At the start of the war in Ukraine, I was given a recording made by the Ukrainian intelligence services. It was described as an intercepted call from an officer at Russia’s nuclear missile base in Siberia to a relative in Kyiv. The line crackles and a man speaks in Russian: “I don’t know what I should do… His [Vladimir Putin’s] finger is hovering over the button. Maybe the commander-in-chief knows he’s got no way out.” The Russian says his base has been given three hours to put its nuclear weapons “into a state of readiness.” And — a terrifying further step — he has been told of orders from President Putin to enter the co-ordinates to target Kyiv and two other Ukrainian cities. With a tremor in his voice, he says: “He might just do it.”
At the time, a retired Ukrainian general told me the recording had not been released for fear of causing panic. The Russians might have been trying to achieve exactly that, he said: perhaps they had ordered a missile officer to make the call, knowing the Ukrainians would be listening. Of course, it is also possible the tape was faked by our Ukrainian allies. But there’s the third possibility: that the recording was genuine and Putin really is willing to nuke Ukraine.
We are once more talking about Russian nuclear weapons because on Wednesday Putin appeared to threaten NATO with them in an almost desperate speech to the nation. He has become increasingly unpredictable since the Kremlin’s latest, and most dramatic, reversal on the battlefield in Ukraine. In the face of a surprise Ukrainian counteroffensive near the city of Kharkiv, Russian soldiers abandoned their expensive armored vehicles and ran. In the memorable words of one Ukrainian commander, they “fled like Olympic sprinters.” This was a rout, not a retreat.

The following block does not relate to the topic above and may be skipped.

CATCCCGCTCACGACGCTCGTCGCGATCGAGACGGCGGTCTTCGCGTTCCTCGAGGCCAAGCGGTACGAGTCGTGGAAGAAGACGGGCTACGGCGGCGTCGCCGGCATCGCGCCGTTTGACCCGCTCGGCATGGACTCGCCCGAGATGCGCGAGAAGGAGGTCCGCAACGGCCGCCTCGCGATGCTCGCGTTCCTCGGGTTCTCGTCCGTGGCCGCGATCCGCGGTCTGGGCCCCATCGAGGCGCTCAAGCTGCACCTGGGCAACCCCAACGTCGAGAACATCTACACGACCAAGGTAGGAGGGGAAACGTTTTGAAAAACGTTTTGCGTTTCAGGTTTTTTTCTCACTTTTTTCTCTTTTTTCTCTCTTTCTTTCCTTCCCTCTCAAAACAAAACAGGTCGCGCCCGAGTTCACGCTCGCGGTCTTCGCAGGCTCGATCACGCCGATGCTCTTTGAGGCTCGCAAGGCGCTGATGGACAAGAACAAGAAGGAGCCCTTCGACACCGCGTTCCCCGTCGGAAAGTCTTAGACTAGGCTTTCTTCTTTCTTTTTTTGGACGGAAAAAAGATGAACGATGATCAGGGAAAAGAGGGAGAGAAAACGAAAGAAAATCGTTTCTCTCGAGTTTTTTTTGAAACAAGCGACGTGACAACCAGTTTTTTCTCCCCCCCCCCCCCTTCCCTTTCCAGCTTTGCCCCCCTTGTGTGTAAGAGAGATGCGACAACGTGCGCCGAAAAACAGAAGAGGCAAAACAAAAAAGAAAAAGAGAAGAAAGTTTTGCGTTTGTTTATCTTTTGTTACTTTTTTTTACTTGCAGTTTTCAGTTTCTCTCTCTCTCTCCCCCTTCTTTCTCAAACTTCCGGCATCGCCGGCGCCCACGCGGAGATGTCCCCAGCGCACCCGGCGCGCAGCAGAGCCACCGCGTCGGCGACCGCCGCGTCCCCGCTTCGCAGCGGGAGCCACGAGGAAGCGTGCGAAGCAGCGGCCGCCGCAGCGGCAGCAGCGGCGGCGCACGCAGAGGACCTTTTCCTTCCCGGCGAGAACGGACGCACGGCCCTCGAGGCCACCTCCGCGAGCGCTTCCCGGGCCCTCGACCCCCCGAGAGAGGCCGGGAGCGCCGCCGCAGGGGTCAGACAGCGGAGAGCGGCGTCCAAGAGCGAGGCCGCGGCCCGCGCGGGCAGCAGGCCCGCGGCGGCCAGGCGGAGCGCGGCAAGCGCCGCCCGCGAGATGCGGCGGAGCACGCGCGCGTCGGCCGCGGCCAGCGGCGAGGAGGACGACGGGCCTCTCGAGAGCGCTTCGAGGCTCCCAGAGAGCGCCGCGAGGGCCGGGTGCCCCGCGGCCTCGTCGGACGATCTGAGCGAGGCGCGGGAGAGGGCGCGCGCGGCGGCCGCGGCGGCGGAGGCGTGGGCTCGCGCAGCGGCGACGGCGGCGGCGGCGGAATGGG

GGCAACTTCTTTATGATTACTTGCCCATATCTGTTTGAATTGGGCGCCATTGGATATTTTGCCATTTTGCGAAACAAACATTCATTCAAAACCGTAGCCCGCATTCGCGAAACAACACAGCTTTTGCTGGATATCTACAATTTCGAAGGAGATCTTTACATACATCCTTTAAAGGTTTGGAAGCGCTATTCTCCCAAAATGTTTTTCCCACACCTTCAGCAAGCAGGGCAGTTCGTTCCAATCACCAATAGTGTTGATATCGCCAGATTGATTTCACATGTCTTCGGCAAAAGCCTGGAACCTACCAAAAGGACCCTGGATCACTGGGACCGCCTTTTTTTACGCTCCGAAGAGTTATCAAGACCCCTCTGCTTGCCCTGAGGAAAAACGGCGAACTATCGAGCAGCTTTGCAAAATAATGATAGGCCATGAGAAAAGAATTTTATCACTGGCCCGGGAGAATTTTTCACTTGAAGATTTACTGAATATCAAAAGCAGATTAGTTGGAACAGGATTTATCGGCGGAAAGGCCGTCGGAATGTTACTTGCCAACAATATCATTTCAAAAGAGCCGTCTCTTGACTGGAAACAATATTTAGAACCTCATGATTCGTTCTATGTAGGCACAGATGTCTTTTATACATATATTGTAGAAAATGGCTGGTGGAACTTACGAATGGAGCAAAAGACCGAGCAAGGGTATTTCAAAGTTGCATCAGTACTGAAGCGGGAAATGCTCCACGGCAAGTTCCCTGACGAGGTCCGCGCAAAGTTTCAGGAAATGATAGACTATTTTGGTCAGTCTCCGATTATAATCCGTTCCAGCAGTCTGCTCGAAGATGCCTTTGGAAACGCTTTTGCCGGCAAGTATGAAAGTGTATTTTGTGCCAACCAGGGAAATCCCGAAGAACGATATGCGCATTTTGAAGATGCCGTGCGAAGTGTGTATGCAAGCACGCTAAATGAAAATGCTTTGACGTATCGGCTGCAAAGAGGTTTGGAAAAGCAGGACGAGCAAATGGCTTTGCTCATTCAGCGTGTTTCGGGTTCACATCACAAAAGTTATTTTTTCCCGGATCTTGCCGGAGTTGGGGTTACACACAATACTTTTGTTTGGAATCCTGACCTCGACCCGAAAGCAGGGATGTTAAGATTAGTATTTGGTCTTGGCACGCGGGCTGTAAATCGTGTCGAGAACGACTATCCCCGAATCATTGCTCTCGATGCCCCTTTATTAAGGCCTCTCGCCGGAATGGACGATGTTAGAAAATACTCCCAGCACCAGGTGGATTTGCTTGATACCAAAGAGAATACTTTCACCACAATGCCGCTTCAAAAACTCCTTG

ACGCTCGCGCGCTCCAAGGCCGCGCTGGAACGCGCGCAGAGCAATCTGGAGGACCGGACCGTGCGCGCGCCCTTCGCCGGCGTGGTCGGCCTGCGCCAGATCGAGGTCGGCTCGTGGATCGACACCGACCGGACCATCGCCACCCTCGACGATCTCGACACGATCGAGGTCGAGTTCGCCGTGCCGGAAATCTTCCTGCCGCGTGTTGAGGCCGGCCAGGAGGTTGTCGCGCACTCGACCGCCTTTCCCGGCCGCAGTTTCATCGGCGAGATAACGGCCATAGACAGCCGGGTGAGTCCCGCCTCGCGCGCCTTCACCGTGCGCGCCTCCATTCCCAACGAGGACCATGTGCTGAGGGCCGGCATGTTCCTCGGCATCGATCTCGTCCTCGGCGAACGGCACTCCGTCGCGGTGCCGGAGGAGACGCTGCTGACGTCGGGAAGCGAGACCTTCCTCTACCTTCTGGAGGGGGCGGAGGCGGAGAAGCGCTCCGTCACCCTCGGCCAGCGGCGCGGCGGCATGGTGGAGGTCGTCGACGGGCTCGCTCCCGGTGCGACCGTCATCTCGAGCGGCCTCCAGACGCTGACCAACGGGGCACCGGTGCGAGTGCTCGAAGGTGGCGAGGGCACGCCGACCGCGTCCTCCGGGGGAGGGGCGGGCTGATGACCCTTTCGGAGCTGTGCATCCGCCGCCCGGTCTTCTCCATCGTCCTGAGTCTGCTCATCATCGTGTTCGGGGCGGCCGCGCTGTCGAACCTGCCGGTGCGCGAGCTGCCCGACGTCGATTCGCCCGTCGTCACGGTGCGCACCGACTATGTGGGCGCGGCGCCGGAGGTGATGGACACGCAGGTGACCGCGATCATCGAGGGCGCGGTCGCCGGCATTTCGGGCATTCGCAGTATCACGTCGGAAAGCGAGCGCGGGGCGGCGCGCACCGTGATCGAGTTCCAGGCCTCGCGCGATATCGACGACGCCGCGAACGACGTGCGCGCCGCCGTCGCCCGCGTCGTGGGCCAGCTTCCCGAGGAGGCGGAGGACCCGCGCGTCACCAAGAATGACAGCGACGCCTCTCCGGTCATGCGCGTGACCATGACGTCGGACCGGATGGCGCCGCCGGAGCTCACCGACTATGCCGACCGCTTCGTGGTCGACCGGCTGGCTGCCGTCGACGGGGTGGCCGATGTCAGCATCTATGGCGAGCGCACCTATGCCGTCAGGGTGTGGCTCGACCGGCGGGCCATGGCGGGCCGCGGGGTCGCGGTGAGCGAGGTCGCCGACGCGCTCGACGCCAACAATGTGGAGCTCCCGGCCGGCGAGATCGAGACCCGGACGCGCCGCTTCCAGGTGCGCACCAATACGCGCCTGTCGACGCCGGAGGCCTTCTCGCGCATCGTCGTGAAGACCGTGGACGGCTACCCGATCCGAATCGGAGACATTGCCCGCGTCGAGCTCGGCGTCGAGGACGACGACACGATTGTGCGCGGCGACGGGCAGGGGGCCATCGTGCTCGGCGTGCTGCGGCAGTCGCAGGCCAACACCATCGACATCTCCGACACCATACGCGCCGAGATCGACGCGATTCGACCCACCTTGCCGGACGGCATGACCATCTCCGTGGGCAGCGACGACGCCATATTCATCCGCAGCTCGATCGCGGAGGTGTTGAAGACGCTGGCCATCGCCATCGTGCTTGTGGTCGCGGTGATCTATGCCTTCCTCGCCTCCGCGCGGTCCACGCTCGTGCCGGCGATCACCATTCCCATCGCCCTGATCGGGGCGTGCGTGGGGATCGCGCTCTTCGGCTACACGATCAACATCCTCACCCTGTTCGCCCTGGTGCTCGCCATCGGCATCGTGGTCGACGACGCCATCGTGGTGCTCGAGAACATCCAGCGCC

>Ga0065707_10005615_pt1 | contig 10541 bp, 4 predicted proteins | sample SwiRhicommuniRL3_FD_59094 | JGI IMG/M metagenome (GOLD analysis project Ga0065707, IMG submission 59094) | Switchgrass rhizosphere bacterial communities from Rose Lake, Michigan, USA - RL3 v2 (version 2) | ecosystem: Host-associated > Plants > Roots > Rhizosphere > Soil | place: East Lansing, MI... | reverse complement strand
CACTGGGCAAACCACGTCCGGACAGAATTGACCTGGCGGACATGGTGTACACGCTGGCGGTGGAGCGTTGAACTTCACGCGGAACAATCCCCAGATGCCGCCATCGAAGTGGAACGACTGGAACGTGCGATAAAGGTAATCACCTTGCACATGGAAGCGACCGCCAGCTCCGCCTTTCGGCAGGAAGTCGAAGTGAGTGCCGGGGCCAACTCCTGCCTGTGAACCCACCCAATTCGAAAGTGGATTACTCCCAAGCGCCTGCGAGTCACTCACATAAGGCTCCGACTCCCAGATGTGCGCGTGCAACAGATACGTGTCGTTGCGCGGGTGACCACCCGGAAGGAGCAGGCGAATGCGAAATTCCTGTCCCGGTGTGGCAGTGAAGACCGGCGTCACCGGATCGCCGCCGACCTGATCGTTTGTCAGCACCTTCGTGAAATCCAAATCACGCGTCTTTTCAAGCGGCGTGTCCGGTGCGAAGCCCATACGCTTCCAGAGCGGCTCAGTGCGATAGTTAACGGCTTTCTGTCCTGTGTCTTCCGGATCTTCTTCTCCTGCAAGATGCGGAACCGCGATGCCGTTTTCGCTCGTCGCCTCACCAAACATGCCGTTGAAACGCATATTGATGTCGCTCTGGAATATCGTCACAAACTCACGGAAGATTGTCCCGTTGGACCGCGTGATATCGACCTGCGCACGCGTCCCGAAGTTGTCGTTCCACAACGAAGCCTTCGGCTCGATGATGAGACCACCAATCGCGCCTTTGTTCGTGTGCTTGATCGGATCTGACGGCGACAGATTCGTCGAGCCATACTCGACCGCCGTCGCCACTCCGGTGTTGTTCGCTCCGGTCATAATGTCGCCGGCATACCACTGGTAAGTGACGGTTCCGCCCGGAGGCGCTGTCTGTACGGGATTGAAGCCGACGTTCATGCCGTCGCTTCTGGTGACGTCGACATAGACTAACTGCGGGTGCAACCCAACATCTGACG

What has happened to the Kremlin’s invasion of Ukraine is explained in a remarkable memoir published on VKontakte, Russia’s Facebook, by Pavel Filatyev, a Russian professional soldier (not a conscript). Despite joining an “elite” unit — the 56th Guards Air Assault Regiment — Filatyev found there were no beds in his barracks, and often no power or water. A pack of wild dogs roamed through the buildings. He wrote in his diary that there was not enough food: just stale bread and “soup” that was raw potatoes in water. He had to buy his own winter uniform after being given summer clothes and boots in the wrong size. His rifle was rusty and jammed after a few shots.
On paper, his unit had 500 soldiers, but it was really just 300. While, officially, some 200,000 troops invaded Ukraine, he believes the real number was more like 100,000. Filatyev was sent into battle without a flak jacket — no doubt it had been stolen and sold. He was driven to the front in a truck that was carrying mortar bombs but had no brakes. He calls the army a “mafia” and says officers continually lied to the top brass to hide the true state of their units. “All this [equipment] is 100 years old, a lot is not working properly, but in their reports everything was probably fine… the Russian army is a madhouse and everything is for show.”